About the author: Jonathan Clements is the founder of personal finance website HumbleDollar. He was a personal finance columnist for the Wall Street Journal for almost 20 years and spent six years at Citigroup as director of financial education for the bank’s U.S. wealth management division. Read this section taken from My Money Journey: How 30 People Found Financial Freedom—And You Can Too with permission of Harriman House.
At the end of 2007, I was approaching the age of 45. I was in an unhappy relationship and didn’t have the courage to end it. I’m in charge of the Wall Street Journal’s 1,000th column. I wondered how long I could go on before my article fell into a repetitive whine. My amateur running career, once the pride of a wimpy British schoolboy, was wrecked when a bone spur aggravated my Achilles tendon.
After years of savings, I owned a mortgage-free home and a portfolio worth $976,000. But my great joy was only my two children. Hannah was in college at the time, and Henry was in high school.
I am not mentioning this to argue that money often cannot buy happiness, but I believe it to be true. Rather, I refer to the end of 2007 to draw a line on my life’s calendar. The years that followed brought events, both good and bad, that disrupted the predictable rhythm of my life. But it was the early dull years that set me on the path to financial independence. Along the way, I learned 10 important financial lessons. I can’t say I’m a thrifty person by nature. I spent my college years and first year in the workforce racking up credit card debt and sometimes overdrafting my checking account.
In August 1986, after working in London for a year, I moved to the New York area and settled with my PhD student fiancée. Her salary was modest, so I was the main breadwinner, initially earning a dismal $20,000 a year at Forbes. I needed to grow financially and I needed to do it fast.
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We called these “low seasons”. Friday night pizza takeout was a treat. Car repair was in jeopardy. Cockroaches and rats lingered in my Brooklyn apartment. I ate in restaurants occasionally, but I had to add up the bill every time I ordered food, which was not very digestible.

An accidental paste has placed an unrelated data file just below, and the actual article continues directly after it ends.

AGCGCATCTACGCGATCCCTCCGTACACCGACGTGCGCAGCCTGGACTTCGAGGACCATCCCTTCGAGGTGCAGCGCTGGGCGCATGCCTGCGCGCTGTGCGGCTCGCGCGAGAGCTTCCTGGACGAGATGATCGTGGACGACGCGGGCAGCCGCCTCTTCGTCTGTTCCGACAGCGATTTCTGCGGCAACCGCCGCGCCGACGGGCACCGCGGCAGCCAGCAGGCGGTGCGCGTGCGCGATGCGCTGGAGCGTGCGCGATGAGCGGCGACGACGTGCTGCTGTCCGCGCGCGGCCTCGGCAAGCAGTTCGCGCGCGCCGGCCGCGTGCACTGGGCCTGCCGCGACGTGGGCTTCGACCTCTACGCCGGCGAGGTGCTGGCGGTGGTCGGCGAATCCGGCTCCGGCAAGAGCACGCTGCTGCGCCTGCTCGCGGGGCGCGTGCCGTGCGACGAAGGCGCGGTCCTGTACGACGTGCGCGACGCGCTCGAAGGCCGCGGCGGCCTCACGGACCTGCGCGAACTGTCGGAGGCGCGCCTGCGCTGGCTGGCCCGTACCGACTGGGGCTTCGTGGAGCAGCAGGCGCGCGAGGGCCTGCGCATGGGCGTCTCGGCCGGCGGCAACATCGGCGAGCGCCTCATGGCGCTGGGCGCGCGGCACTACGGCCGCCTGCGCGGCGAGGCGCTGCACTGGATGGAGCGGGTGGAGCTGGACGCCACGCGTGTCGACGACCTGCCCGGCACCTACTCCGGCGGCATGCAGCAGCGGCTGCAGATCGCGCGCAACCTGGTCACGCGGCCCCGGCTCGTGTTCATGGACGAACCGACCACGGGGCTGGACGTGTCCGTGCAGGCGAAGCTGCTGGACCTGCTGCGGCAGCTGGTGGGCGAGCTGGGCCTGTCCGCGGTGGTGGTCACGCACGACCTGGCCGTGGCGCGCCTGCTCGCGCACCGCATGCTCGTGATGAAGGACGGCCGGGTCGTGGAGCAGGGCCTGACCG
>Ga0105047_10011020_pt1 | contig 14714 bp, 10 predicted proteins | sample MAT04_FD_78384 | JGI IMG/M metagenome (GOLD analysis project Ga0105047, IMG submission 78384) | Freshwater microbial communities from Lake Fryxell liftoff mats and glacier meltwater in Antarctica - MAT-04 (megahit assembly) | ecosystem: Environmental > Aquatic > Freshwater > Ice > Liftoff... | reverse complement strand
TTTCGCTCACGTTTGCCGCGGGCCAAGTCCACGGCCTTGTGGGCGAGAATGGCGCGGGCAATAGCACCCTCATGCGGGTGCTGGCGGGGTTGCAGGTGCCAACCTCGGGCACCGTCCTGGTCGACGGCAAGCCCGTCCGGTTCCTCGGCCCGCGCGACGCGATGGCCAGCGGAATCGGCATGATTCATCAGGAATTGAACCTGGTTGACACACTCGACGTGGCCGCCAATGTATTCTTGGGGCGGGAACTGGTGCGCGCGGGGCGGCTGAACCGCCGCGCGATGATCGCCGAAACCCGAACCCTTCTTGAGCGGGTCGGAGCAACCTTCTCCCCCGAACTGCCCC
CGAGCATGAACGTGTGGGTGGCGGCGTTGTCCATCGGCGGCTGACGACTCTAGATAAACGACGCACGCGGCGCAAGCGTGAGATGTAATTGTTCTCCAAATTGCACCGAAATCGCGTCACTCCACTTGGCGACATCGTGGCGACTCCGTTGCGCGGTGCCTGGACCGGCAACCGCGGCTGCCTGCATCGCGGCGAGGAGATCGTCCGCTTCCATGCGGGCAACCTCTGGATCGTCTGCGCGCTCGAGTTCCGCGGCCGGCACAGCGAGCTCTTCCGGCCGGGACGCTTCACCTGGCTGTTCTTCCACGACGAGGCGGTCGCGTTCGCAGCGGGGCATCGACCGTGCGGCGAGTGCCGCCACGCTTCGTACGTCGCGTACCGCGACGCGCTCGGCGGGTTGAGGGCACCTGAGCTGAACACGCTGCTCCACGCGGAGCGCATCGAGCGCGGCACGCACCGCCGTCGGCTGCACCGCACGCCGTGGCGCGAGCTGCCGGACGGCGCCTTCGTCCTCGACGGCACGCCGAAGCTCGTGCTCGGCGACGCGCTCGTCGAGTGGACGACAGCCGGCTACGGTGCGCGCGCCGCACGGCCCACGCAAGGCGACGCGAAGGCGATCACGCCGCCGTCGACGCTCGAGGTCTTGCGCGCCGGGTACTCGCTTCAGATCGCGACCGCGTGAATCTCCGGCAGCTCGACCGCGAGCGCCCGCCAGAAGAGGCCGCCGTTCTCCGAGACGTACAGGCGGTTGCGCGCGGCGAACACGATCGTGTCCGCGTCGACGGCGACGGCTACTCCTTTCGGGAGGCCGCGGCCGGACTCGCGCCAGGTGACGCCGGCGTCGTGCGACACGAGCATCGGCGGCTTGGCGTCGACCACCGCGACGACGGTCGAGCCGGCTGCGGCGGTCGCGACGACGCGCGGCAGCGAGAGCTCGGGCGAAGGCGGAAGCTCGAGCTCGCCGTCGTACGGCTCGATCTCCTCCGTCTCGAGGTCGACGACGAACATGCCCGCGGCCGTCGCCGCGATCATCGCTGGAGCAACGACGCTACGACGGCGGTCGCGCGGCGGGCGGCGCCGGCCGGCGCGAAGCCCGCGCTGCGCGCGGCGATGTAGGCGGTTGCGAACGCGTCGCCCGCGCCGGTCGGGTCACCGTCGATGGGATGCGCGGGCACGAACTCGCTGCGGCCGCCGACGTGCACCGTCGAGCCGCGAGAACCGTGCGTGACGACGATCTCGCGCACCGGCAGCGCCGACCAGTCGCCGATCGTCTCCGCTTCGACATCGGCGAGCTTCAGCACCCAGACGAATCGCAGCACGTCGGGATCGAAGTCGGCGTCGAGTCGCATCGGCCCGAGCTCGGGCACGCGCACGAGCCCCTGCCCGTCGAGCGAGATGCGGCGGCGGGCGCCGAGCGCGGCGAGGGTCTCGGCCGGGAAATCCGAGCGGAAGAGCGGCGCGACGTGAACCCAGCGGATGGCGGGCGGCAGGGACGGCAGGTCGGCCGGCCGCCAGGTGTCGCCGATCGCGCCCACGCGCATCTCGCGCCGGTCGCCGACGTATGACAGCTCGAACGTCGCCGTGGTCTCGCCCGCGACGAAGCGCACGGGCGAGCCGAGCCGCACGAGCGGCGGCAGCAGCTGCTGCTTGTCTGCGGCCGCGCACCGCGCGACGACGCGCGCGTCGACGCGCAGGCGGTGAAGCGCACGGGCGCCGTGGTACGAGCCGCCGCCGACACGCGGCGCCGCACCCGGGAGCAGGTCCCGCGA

The situation gradually improved. My salary increased and his wife got a job as an academic. In 1992 we moved from Brooklyn to a house we purchased in suburban New Jersey. The house was priced at $165,000, and with three bedrooms and one bathroom, it just felt affordable. I will live there for 20 years.
Separation in 1998 and subsequent divorce were the only major financial hits in the last 20 years. It wasn’t a big hit because there wasn’t much to divide. It wasn’t until later that I came to understand the lining of that light, after the divorce, I had to decide for myself all the money I made.
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Journalism was never a high-paying profession back then, and it’s even worse now. Yet I had a knack for taking the rather boring subject of personal finance and making it understandable. By 1994 he was 31 and I was a personal finance columnist for the Journal.
I scrambled to make up for my salary. I wrote a second column each week for The Wall Street Journal on Sunday and received extra compensation for that. I wrote his three books in his ten years, each making his low six-figure profits.
where did you hide this money? Much of it was invested in equity index funds. This reminds me of one of the first financial lessons I learned. If you want to outperform most other investors, simply aim to match the market average. Among my colleagues and readers, I have become known and perhaps infamous for my penchant for stock-focused portfolios constructed using broad market index funds. I made many mistakes, but I got one right.
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I used to see equity index funds as growth capital, but I saw additional mortgage payments as an alternative to bonds. Now let’s move on to the second introductory lesson. Why would he buy real bonds at 4% or 5% when he could have effectively gotten over 7% (the mortgage interest rate at the time) by paying off the mortgage?2005 By then, I had my mortgage forgiven. It was the best bond investment I have ever made.
A third important early lesson is the importance of a low fixed cost of living. Combined with the increase in income, it has allowed me to save a lot of money each month. My humble home was the biggest factor. But the truth is, I was reluctant to spend money on almost anything. I didn’t eat out much. I had the same used car for years. I took my kids on fun vacations, but always kept a close eye on costs. This was a great strategy for accumulating wealth. I don’t know if that’s a great strategy for enjoying life.
I didn’t count pennies and I wasn’t the type to budget. But I kept my money constraints short. I didn’t really like the house I lived in for 20 years. An occasional indulgence or less self-inflicted work stress would have eased some of the pain in my march towards seven figures.